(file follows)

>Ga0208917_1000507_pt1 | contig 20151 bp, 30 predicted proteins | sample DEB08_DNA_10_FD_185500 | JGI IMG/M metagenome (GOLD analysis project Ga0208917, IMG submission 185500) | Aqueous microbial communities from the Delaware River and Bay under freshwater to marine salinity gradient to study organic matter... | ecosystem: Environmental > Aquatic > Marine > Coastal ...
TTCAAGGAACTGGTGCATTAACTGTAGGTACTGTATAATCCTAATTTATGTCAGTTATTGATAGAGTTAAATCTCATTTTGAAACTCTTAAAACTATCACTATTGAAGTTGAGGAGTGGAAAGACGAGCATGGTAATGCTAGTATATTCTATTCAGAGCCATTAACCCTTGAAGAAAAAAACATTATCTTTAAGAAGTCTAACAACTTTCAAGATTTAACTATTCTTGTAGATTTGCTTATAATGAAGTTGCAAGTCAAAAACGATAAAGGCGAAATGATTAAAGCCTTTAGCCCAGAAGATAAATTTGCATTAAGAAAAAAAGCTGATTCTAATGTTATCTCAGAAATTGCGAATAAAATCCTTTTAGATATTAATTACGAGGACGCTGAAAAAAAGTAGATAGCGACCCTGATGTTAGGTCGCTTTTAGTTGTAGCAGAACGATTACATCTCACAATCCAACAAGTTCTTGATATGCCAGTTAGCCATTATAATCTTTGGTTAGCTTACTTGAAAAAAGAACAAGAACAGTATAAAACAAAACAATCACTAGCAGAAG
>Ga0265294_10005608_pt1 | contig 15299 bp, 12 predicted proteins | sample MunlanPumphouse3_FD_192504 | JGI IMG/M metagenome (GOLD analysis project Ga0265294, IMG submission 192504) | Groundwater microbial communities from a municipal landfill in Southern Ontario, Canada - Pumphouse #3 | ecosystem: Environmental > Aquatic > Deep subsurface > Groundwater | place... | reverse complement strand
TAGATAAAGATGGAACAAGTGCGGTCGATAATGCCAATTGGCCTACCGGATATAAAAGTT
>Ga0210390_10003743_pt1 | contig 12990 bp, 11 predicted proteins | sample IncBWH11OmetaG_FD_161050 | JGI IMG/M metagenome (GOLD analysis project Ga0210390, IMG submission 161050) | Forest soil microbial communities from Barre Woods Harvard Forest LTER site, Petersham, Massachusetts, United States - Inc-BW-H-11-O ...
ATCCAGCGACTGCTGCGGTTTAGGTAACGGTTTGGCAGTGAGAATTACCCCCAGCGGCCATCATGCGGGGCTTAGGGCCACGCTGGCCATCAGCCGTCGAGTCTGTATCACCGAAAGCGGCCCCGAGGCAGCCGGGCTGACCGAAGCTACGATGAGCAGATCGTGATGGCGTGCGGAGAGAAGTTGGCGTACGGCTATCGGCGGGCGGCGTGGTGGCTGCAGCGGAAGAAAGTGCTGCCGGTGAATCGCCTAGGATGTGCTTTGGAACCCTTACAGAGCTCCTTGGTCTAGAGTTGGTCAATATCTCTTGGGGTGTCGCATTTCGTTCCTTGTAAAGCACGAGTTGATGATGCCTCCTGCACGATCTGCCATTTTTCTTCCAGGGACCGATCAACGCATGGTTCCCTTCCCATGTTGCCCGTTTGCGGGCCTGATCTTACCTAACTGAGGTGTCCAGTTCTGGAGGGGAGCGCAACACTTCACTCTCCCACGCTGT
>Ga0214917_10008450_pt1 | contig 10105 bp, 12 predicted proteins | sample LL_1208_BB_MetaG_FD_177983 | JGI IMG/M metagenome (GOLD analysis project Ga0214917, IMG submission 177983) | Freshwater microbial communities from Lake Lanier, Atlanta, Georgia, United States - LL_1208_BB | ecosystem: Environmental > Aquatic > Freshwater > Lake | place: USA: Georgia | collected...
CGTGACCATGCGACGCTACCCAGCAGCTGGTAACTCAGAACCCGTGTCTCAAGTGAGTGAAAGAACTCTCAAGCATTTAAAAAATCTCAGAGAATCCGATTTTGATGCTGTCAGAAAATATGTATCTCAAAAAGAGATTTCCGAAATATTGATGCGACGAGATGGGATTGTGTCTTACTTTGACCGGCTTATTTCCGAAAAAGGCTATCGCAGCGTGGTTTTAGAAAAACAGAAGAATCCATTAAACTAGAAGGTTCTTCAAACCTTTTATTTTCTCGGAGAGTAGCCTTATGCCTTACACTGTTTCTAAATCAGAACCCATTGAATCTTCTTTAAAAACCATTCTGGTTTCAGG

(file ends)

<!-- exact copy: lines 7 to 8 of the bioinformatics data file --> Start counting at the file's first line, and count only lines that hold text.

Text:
>Ga0214917_10008450_pt1 | contig 10105 bp, 12 predicted proteins | sample LL_1208_BB_MetaG_FD_177983 | JGI IMG/M metagenome (GOLD analysis project Ga0214917, IMG submission 177983) | Freshwater microbial communities from Lake Lanier, Atlanta, Georgia, United States - LL_1208_BB | ecosystem: Environmental > Aquatic > Freshwater > Lake | place: USA: Georgia | collected...
CGTGACCATGCGACGCTACCCAGCAGCTGGTAACTCAGAACCCGTGTCTCAAGTGAGTGAAAGAACTCTCAAGCATTTAAAAAATCTCAGAGAATCCGATTTTGATGCTGTCAGAAAATATGTATCTCAAAAAGAGATTTCCGAAATATTGATGCGACGAGATGGGATTGTGTCTTACTTTGACCGGCTTATTTCCGAAAAAGGCTATCGCAGCGTGGTTTTAGAAAAACAGAAGAATCCATTAAACTAGAAGGTTCTTCAAACCTTTTATTTTCTCGGAGAGTAGCCTTATGCCTTACACTGTTTCTAAATCAGAACCCATTGAATCTTCTTTAAAAACCATTCTGGTTTCAGG